Amazon GameOn: Setting Up

In this article we explain how to set up your development environment to work with the Amazon GameOn APIs. GameOn is a set of APIs from Amazon that are built on the AWS cloud infrastructure and that work on any operating system. The APIs are powerful yet simple to use and bring leaderboards, leagues, and multi-round competitions to your games, as well as the tools to strengthen your fanbase and community by allowing players and streamers to create their own user-generated competitions.

Note that GameOn is a paid service based on player usage, and so you will be asked to provide bank details if you wish to earn money as an Amazon developer and as part of the AWS registration you need to provide valid payment credit or debit card details (it is not possible to skip this). There are no setup fees or minimum charges, enabling you to dive in and start experimenting without worrying too much about the cost just now, as you won't be charged anything until you hit Amazon's query threshold (see here for the current thresholds and costs).

 

Setting Up Amazon

Before you can get started using the GameOn APIs, you will first need to be a registered Amazon Developer and then get your API keys from GameOn. You can become a developer from the following link:

You will also need an AWS account ID, as GameOn partners with AWS for billing to streamline the payment process across your Amazon services. This ensures you only pay for what you use. To set up an AWS account you will need to go here first (as a developer, you should already have one and so can sign in using your developer login details):

Once signed in, you need to go to your account details (from the AWS Management Console in the top-left, click your username and select Account). Here you can get your AWS ID:

GameOn_AWSAccountID.png

Take note of this as we'll need it in a moment when setting up the GameOn APIs for a project.

IMPORTANT! The GameOn app registration will send a verification message to the AWS S3 console, so you should also ensure that this is set up correctly. From the AWS dashboard, click the Services link at the top and select S3. Ensure you have supplied proper contact and billing details, otherwise the setup will not complete (and it may take a day or two even then).

Once signed-up and with your AWS ID ready, it's time to go to the GameOn page and request an API key by registering your game:

GameOnSignUp.png

Clicking that button will ask you to sign in with your Amazon account and then take you to your GameOn Dashboard where you can register your first game:

GameOn_RegisterApp.png

Clicking the Get API Keys button will then open a window requesting some basic information, which should be filled out as required for the game being registered:

GameOnGameDetails.png

It is important to note that the current implementation of the GameOn API in GameMaker Studio 2 does not support Advanced Security so you should leave that disabled.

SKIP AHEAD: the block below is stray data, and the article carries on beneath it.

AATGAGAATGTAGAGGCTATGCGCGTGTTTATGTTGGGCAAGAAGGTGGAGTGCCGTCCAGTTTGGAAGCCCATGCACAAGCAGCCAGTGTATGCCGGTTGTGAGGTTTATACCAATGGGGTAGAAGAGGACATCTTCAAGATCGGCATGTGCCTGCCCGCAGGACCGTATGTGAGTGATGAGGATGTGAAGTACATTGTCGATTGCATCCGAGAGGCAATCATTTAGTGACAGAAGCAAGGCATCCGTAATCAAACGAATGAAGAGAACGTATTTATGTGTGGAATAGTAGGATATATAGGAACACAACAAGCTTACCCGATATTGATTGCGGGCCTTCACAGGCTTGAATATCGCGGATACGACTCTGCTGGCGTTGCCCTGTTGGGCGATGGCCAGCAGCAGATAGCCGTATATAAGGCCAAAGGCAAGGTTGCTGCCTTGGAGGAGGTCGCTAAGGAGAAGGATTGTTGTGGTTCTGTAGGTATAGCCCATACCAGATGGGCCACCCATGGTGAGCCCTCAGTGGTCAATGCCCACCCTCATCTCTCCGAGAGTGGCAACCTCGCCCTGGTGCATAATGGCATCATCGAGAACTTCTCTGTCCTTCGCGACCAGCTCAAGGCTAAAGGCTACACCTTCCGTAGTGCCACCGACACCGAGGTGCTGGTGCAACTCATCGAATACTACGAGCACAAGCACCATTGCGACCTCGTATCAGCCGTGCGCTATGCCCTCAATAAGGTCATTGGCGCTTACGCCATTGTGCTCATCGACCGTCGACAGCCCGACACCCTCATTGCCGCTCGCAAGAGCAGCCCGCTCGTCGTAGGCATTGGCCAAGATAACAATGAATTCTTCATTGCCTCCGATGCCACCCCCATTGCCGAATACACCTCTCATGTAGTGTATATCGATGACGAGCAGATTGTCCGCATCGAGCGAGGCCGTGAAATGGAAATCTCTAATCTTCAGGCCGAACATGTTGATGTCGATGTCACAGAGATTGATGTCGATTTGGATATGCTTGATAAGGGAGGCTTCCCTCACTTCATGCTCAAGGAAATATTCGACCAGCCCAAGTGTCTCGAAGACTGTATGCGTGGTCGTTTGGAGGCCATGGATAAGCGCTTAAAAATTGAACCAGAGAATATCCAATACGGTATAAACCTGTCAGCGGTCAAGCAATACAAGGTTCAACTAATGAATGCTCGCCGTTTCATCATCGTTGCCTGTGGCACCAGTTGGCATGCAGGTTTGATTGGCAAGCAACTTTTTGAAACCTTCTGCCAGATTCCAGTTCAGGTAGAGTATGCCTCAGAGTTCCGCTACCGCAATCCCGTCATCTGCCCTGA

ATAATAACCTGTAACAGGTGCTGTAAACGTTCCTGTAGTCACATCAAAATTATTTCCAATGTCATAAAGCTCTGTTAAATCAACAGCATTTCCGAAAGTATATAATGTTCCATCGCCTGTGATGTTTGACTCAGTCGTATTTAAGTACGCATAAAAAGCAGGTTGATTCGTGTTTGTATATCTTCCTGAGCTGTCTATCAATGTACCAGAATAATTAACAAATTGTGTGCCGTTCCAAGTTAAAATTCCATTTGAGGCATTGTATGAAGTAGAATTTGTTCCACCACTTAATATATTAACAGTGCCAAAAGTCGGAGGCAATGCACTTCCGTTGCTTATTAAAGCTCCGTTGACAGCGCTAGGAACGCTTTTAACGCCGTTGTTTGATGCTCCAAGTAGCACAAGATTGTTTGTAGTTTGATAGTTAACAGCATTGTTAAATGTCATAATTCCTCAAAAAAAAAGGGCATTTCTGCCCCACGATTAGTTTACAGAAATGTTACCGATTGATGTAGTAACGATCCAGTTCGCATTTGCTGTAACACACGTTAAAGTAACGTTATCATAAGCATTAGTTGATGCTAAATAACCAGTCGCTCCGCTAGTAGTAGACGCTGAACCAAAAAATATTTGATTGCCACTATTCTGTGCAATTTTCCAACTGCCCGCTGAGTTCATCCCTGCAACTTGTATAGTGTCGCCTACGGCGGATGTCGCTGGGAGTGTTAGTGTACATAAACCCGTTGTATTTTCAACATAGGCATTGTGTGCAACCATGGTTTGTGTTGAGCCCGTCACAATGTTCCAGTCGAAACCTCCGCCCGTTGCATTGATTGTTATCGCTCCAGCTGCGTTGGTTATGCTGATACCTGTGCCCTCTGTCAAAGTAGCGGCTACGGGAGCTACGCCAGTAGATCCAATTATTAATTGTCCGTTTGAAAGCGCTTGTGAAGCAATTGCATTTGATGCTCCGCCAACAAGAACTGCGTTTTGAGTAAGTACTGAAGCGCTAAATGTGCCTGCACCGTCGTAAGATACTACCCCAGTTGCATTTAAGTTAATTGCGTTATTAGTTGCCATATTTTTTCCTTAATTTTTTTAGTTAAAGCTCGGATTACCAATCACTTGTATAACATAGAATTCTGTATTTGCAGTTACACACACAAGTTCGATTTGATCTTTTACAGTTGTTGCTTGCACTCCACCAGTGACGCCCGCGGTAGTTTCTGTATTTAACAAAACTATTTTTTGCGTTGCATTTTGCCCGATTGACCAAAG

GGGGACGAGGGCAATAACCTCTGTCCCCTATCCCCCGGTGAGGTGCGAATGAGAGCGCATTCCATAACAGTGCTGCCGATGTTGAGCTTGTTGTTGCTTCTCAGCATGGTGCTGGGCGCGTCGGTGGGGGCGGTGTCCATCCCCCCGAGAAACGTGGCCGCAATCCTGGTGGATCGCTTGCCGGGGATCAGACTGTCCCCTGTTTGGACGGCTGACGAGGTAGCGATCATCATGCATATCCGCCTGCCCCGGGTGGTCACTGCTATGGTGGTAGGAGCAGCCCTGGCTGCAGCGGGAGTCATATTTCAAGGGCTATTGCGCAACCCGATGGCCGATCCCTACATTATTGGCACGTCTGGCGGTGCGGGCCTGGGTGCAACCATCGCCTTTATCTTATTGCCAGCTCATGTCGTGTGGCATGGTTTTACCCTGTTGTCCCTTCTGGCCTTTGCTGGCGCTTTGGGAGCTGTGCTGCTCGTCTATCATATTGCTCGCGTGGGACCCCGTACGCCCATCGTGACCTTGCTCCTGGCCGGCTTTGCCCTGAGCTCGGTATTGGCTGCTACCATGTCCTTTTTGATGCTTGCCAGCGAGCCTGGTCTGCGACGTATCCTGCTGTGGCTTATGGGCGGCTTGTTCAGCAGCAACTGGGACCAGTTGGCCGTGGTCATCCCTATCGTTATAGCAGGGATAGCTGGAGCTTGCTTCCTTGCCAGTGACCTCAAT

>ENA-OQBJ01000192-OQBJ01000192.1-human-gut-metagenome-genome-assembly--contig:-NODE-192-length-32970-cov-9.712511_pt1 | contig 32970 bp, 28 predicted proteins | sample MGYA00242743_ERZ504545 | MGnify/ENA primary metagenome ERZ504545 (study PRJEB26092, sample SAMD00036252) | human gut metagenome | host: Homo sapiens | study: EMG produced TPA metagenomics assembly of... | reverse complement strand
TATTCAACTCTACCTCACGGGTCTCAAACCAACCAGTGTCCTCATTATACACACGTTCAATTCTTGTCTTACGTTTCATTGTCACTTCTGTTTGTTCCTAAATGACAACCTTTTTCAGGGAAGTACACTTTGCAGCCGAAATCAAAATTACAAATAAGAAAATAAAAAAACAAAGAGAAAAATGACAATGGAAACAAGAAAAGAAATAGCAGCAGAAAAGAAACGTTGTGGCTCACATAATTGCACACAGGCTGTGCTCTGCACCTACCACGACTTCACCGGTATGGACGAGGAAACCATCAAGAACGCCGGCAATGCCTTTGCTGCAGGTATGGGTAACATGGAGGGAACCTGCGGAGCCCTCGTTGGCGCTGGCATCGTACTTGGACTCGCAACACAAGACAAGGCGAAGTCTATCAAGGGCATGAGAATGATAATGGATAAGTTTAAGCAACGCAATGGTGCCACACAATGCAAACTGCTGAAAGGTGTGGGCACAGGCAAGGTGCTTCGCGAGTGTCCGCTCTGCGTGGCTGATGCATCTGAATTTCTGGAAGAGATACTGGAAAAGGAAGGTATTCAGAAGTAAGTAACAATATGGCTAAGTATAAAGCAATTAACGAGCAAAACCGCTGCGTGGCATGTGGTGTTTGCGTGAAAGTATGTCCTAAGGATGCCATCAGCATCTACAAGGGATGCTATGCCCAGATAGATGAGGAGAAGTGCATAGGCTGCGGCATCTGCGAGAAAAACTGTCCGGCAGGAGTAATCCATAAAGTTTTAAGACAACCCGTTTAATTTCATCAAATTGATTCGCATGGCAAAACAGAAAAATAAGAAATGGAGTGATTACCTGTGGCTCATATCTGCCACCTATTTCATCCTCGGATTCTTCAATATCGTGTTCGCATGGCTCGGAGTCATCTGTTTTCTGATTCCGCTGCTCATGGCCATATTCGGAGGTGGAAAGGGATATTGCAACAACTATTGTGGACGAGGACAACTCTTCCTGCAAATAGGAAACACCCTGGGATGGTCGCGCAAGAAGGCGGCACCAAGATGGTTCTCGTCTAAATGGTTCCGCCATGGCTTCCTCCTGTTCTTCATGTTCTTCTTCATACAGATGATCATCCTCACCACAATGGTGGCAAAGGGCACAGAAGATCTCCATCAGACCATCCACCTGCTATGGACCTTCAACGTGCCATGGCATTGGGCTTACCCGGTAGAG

If your game is directed at children then you may enable the second option, but be aware that there are some strict guidelines for games in this category.

Click Continue when ready.

Now you will be required to give the AWS account ID that the game should be linked to. Remember, GameOn is free to setup, but it is a paid service. For full details of the potential costs, please see the following page:

Once you supply your AWS account ID, it will need to be verified by supplying a code that will have been sent to the AWS console (follow the on-screen instructions, which contain a link to the correct page). Once that's been added, your new GameOn project should be created and you will be presented with a screen showing you the different API keys:

GameOn_GameRegistered.png 

You should take note of the Public API Key, as we'll need that for use in GameMaker Studio 2.

At this point you may now want to go on and create prizes and competitions, etc., while you're on the website, but for this tutorial we'll skip that and show you how to add the GameOn APIs to a GameMaker Studio 2 project first.

 

GameMaker Studio 2 

The first thing you will have to do in GameMaker Studio 2 is to download the GameOn asset from the Marketplace. You can find the store page from the link below:

Once you have added this free asset to your account, you should download the package via the My Library window (accessed from the Marketplace menu in GMS2). If you already had GMS2 open, remember you might need to refresh your My Library page before the GameOn asset will appear.

Download and then import the GameOn asset to a project in GMS2, and now you should take a moment to look it over and familiarise yourself with the way it works, as it is a bit different to how other assets have worked previously, since there are no Extensions with functions in this asset, just the GameOn API and a number of scripts and objects/instances that work together using a promise system.